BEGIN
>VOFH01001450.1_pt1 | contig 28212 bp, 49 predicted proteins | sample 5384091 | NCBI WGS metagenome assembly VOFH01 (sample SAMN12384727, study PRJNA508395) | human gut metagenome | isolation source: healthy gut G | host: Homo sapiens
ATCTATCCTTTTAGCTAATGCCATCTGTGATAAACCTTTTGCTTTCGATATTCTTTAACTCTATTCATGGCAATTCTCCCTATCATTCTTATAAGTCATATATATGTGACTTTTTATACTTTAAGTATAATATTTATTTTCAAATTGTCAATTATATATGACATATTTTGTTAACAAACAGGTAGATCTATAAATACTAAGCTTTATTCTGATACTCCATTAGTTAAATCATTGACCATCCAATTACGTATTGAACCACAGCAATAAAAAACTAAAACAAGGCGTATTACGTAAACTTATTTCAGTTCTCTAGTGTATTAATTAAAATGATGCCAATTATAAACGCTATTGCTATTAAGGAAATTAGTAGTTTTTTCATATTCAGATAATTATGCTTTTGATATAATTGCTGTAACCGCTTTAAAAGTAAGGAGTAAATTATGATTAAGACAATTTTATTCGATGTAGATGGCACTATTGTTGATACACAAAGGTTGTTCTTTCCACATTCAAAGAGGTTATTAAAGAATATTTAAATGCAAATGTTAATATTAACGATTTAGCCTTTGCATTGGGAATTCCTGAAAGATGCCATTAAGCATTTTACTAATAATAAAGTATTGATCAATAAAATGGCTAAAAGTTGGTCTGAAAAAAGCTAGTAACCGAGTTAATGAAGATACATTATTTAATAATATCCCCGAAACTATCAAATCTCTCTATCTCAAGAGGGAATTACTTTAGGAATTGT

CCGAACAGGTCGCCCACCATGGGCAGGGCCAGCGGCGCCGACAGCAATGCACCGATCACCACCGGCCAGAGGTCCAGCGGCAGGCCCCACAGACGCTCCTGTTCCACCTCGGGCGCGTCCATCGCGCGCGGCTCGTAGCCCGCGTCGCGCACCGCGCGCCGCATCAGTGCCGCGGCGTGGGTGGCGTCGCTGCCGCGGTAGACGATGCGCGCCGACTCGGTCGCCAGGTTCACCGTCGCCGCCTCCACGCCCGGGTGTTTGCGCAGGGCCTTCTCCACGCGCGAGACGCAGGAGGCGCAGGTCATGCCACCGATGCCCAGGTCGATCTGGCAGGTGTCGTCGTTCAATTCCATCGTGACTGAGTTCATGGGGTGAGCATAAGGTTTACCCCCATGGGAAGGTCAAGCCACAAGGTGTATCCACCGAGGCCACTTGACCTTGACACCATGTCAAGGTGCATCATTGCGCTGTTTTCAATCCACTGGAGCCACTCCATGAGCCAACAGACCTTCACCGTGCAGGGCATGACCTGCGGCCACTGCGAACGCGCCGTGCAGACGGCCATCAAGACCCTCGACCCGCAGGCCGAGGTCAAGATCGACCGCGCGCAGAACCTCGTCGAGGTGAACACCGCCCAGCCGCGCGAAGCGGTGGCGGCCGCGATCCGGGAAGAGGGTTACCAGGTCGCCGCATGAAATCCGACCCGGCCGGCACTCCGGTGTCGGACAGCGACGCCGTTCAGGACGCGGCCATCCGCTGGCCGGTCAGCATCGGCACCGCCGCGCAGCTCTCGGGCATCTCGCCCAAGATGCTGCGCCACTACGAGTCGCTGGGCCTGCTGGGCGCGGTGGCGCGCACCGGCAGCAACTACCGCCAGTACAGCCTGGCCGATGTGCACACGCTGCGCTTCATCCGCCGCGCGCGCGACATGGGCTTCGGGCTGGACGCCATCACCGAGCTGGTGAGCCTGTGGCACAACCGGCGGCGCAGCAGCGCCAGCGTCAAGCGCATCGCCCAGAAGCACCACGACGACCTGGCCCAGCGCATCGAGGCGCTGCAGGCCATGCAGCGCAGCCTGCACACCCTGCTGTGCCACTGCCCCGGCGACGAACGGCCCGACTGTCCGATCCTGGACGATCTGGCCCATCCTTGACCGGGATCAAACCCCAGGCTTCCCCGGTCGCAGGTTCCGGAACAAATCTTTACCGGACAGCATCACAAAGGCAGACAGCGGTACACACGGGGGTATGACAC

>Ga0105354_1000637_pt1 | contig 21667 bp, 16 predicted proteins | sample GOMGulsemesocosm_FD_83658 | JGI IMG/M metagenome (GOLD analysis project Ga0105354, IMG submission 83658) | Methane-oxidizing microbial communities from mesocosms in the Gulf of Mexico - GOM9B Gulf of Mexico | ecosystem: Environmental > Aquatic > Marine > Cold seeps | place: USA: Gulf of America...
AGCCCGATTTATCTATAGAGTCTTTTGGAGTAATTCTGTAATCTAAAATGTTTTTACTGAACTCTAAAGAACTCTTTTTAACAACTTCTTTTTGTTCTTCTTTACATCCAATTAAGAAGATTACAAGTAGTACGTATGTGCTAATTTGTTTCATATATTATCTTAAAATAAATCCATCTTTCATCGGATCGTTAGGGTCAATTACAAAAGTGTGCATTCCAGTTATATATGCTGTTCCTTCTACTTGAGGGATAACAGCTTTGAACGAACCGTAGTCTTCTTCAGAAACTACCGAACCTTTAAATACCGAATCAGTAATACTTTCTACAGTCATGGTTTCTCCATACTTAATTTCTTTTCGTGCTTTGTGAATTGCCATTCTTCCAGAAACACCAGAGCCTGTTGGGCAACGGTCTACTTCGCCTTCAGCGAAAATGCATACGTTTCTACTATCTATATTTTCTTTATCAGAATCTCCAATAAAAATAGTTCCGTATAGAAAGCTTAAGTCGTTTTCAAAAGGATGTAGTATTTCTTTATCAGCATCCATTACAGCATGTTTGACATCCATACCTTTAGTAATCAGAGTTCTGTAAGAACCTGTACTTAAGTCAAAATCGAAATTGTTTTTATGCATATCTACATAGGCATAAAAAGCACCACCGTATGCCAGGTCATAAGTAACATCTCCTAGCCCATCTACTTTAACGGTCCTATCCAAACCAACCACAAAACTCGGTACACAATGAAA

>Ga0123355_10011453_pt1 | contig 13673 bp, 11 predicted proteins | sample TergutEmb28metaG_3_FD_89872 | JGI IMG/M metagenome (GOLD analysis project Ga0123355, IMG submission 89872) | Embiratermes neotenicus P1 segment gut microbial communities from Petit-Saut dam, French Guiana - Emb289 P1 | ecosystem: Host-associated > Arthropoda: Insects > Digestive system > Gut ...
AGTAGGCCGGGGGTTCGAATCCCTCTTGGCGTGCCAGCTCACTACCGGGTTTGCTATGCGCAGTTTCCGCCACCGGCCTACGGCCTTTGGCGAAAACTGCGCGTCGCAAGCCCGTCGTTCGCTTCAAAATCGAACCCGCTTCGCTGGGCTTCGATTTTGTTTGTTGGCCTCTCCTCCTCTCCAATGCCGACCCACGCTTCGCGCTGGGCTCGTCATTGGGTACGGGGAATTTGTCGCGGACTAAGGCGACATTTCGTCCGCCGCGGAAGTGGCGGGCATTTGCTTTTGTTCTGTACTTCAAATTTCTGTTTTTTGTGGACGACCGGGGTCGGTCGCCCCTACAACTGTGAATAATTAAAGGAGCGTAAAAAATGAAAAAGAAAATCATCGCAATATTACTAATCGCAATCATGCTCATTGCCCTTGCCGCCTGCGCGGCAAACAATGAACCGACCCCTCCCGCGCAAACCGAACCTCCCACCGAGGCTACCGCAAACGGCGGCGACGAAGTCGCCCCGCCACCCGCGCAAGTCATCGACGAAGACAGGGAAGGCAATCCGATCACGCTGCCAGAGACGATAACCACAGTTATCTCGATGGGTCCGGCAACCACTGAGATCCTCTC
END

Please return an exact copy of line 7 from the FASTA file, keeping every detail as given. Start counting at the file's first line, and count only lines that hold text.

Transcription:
AGTAGGCCGGGGGTTCGAATCCCTCTTGGCGTGCCAGCTCACTACCGGGTTTGCTATGCGCAGTTTCCGCCACCGGCCTACGGCCTTTGGCGAAAACTGCGCGTCGCAAGCCCGTCGTTCGCTTCAAAATCGAACCCGCTTCGCTGGGCTTCGATTTTGTTTGTTGGCCTCTCCTCCTCTCCAATGCCGACCCACGCTTCGCGCTGGGCTCGTCATTGGGTACGGGGAATTTGTCGCGGACTAAGGCGACATTTCGTCCGCCGCGGAAGTGGCGGGCATTTGCTTTTGTTCTGTACTTCAAATTTCTGTTTTTTGTGGACGACCGGGGTCGGTCGCCCCTACAACTGTGAATAATTAAAGGAGCGTAAAAAATGAAAAAGAAAATCATCGCAATATTACTAATCGCAATCATGCTCATTGCCCTTGCCGCCTGCGCGGCAAACAATGAACCGACCCCTCCCGCGCAAACCGAACCTCCCACCGAGGCTACCGCAAACGGCGGCGACGAAGTCGCCCCGCCACCCGCGCAAGTCATCGACGAAGACAGGGAAGGCAATCCGATCACGCTGCCAGAGACGATAACCACAGTTATCTCGATGGGTCCGGCAACCACTGAGATCCTCTC